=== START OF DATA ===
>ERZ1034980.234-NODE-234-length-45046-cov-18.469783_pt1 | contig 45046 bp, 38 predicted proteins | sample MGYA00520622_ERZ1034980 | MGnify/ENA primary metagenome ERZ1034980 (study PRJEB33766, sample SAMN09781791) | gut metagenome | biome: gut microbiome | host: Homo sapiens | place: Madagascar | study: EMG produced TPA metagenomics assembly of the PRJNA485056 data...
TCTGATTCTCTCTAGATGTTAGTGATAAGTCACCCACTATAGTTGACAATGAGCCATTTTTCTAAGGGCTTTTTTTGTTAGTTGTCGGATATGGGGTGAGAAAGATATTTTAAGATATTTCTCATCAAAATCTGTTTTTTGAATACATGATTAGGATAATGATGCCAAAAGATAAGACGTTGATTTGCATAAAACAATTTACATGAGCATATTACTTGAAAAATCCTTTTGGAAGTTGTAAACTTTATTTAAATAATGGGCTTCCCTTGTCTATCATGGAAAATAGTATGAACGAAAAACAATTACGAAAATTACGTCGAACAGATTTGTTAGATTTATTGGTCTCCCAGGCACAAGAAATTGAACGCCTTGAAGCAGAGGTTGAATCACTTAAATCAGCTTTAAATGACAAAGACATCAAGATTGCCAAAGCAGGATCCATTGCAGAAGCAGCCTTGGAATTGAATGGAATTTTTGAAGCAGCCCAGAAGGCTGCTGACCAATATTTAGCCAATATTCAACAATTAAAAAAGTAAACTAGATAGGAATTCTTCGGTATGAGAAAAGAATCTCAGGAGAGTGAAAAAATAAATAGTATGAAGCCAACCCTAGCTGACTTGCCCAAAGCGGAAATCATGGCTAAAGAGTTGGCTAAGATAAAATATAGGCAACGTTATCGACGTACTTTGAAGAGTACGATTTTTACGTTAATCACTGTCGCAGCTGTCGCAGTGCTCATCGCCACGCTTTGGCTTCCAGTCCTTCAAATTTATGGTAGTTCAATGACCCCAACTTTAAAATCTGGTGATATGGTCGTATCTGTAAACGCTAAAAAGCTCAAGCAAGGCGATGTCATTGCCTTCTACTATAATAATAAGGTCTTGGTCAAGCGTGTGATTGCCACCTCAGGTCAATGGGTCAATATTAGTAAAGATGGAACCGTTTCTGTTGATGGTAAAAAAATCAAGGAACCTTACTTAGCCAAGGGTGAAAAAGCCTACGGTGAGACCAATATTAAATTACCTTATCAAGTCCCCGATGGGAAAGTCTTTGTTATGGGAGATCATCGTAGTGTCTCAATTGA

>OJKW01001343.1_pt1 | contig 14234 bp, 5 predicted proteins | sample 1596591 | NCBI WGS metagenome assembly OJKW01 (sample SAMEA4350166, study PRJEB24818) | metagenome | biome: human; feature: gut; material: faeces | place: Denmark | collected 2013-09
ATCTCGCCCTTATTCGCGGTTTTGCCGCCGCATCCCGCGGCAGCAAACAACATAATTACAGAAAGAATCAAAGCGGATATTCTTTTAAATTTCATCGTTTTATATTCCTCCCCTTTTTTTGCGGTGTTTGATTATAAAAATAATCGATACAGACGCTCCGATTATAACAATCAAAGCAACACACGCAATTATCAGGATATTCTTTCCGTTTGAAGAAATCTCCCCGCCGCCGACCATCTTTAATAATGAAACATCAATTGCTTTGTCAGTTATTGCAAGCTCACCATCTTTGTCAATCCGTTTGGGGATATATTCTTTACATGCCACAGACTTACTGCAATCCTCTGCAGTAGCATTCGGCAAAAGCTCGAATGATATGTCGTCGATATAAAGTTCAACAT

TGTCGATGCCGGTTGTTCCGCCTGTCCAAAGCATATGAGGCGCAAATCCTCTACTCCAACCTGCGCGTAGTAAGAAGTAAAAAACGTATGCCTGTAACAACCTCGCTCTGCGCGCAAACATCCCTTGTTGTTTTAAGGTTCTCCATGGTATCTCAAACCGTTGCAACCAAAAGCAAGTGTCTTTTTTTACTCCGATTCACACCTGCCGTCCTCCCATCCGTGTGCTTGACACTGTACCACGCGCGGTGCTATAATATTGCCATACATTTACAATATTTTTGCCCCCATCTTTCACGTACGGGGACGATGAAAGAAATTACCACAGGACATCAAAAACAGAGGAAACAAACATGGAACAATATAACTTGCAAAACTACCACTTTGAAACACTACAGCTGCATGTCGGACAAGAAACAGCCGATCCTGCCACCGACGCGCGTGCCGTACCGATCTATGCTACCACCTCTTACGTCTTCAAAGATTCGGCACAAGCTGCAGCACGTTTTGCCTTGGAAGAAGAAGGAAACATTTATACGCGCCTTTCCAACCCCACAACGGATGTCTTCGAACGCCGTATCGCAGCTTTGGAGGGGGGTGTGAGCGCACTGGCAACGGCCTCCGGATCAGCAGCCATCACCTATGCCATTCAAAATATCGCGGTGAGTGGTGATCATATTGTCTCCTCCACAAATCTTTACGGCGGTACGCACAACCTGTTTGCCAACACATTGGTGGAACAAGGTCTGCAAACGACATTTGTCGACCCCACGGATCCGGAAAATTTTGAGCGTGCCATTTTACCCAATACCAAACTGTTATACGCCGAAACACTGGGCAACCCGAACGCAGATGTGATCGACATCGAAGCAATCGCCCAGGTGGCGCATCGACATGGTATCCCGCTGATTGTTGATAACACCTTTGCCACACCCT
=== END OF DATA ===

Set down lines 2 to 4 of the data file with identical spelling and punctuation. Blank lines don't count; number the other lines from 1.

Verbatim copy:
TCTGATTCTCTCTAGATGTTAGTGATAAGTCACCCACTATAGTTGACAATGAGCCATTTTTCTAAGGGCTTTTTTTGTTAGTTGTCGGATATGGGGTGAGAAAGATATTTTAAGATATTTCTCATCAAAATCTGTTTTTTGAATACATGATTAGGATAATGATGCCAAAAGATAAGACGTTGATTTGCATAAAACAATTTACATGAGCATATTACTTGAAAAATCCTTTTGGAAGTTGTAAACTTTATTTAAATAATGGGCTTCCCTTGTCTATCATGGAAAATAGTATGAACGAAAAACAATTACGAAAATTACGTCGAACAGATTTGTTAGATTTATTGGTCTCCCAGGCACAAGAAATTGAACGCCTTGAAGCAGAGGTTGAATCACTTAAATCAGCTTTAAATGACAAAGACATCAAGATTGCCAAAGCAGGATCCATTGCAGAAGCAGCCTTGGAATTGAATGGAATTTTTGAAGCAGCCCAGAAGGCTGCTGACCAATATTTAGCCAATATTCAACAATTAAAAAAGTAAACTAGATAGGAATTCTTCGGTATGAGAAAAGAATCTCAGGAGAGTGAAAAAATAAATAGTATGAAGCCAACCCTAGCTGACTTGCCCAAAGCGGAAATCATGGCTAAAGAGTTGGCTAAGATAAAATATAGGCAACGTTATCGACGTACTTTGAAGAGTACGATTTTTACGTTAATCACTGTCGCAGCTGTCGCAGTGCTCATCGCCACGCTTTGGCTTCCAGTCCTTCAAATTTATGGTAGTTCAATGACCCCAACTTTAAAATCTGGTGATATGGTCGTATCTGTAAACGCTAAAAAGCTCAAGCAAGGCGATGTCATTGCCTTCTACTATAATAATAAGGTCTTGGTCAAGCGTGTGATTGCCACCTCAGGTCAATGGGTCAATATTAGTAAAGATGGAACCGTTTCTGTTGATGGTAAAAAAATCAAGGAACCTTACTTAGCCAAGGGTGAAAAAGCCTACGGTGAGACCAATATTAAATTACCTTATCAAGTCCCCGATGGGAAAGTCTTTGTTATGGGAGATCATCGTAGTGTCTCAATTGA

>OJKW01001343.1_pt1 | contig 14234 bp, 5 predicted proteins | sample 1596591 | NCBI WGS metagenome assembly OJKW01 (sample SAMEA4350166, study PRJEB24818) | metagenome | biome: human; feature: gut; material: faeces | place: Denmark | collected 2013-09
ATCTCGCCCTTATTCGCGGTTTTGCCGCCGCATCCCGCGGCAGCAAACAACATAATTACAGAAAGAATCAAAGCGGATATTCTTTTAAATTTCATCGTTTTATATTCCTCCCCTTTTTTTGCGGTGTTTGATTATAAAAATAATCGATACAGACGCTCCGATTATAACAATCAAAGCAACACACGCAATTATCAGGATATTCTTTCCGTTTGAAGAAATCTCCCCGCCGCCGACCATCTTTAATAATGAAACATCAATTGCTTTGTCAGTTATTGCAAGCTCACCATCTTTGTCAATCCGTTTGGGGATATATTCTTTACATGCCACAGACTTACTGCAATCCTCTGCAGTAGCATTCGGCAAAAGCTCGAATGATATGTCGTCGATATAAAGTTCAACAT